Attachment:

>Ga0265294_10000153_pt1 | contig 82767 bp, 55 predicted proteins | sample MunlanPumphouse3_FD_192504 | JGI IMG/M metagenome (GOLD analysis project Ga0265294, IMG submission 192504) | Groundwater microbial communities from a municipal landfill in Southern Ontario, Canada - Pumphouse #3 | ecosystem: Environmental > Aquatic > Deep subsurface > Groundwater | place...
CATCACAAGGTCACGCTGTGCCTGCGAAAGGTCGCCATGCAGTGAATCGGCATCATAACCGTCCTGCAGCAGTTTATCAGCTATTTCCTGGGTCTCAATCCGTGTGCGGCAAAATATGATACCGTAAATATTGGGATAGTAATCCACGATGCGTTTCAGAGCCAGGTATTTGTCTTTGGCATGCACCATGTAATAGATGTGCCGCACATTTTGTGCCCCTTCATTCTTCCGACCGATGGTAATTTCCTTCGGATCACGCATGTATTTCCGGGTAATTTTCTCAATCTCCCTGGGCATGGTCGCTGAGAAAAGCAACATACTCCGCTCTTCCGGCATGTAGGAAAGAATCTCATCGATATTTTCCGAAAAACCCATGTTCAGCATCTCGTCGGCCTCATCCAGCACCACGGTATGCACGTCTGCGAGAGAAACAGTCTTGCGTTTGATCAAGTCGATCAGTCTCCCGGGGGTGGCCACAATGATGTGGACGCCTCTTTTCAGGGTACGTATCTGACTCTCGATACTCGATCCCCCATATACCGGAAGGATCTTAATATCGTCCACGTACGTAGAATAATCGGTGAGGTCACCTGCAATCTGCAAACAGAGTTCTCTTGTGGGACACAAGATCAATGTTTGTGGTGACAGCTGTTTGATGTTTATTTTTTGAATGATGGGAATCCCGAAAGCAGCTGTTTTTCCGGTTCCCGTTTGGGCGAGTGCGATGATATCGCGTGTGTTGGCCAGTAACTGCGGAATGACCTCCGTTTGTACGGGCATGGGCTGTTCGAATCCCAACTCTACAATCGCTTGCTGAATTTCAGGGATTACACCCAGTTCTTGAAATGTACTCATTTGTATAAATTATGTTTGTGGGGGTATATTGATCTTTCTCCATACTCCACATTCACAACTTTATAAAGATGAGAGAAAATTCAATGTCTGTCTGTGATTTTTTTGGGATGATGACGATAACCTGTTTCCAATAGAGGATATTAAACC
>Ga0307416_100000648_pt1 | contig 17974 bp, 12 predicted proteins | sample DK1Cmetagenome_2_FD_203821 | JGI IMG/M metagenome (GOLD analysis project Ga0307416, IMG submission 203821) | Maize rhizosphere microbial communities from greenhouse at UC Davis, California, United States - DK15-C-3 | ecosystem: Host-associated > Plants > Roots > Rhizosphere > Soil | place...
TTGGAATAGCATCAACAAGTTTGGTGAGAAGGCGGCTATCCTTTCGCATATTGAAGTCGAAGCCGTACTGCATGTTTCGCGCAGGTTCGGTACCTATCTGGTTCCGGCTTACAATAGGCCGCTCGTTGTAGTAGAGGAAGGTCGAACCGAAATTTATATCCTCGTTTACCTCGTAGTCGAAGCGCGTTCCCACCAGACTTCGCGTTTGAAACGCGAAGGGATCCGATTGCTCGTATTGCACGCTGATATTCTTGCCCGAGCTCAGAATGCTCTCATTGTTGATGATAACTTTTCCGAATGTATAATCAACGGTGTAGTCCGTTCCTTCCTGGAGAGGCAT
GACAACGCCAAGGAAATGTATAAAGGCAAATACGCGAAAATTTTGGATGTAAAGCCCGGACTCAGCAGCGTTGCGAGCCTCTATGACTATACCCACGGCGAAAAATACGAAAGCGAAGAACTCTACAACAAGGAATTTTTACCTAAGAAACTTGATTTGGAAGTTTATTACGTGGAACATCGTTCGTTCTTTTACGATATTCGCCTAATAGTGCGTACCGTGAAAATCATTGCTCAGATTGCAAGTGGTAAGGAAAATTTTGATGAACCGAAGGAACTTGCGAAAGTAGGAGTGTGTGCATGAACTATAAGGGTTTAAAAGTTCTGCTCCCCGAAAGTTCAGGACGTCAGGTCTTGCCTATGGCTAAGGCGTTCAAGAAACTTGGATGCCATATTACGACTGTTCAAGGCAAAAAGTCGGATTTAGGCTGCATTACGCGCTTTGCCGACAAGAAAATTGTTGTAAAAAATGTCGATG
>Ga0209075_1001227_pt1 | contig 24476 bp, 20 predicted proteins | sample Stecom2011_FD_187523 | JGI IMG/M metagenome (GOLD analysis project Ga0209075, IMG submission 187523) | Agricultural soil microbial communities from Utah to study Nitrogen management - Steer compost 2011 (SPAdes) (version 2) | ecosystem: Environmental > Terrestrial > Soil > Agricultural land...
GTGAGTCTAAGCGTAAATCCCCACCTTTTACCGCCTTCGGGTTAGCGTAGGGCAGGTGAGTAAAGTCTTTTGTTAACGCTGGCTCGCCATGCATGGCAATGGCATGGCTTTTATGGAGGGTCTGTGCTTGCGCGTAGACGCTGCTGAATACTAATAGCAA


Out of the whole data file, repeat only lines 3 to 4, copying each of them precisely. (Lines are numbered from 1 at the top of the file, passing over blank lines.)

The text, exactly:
>Ga0307416_100000648_pt1 | contig 17974 bp, 12 predicted proteins | sample DK1Cmetagenome_2_FD_203821 | JGI IMG/M metagenome (GOLD analysis project Ga0307416, IMG submission 203821) | Maize rhizosphere microbial communities from greenhouse at UC Davis, California, United States - DK15-C-3 | ecosystem: Host-associated > Plants > Roots > Rhizosphere > Soil | place...
TTGGAATAGCATCAACAAGTTTGGTGAGAAGGCGGCTATCCTTTCGCATATTGAAGTCGAAGCCGTACTGCATGTTTCGCGCAGGTTCGGTACCTATCTGGTTCCGGCTTACAATAGGCCGCTCGTTGTAGTAGAGGAAGGTCGAACCGAAATTTATATCCTCGTTTACCTCGTAGTCGAAGCGCGTTCCCACCAGACTTCGCGTTTGAAACGCGAAGGGATCCGATTGCTCGTATTGCACGCTGATATTCTTGCCCGAGCTCAGAATGCTCTCATTGTTGATGATAACTTTTCCGAATGTATAATCAACGGTGTAGTCCGTTCCTTCCTGGAGAGGCAT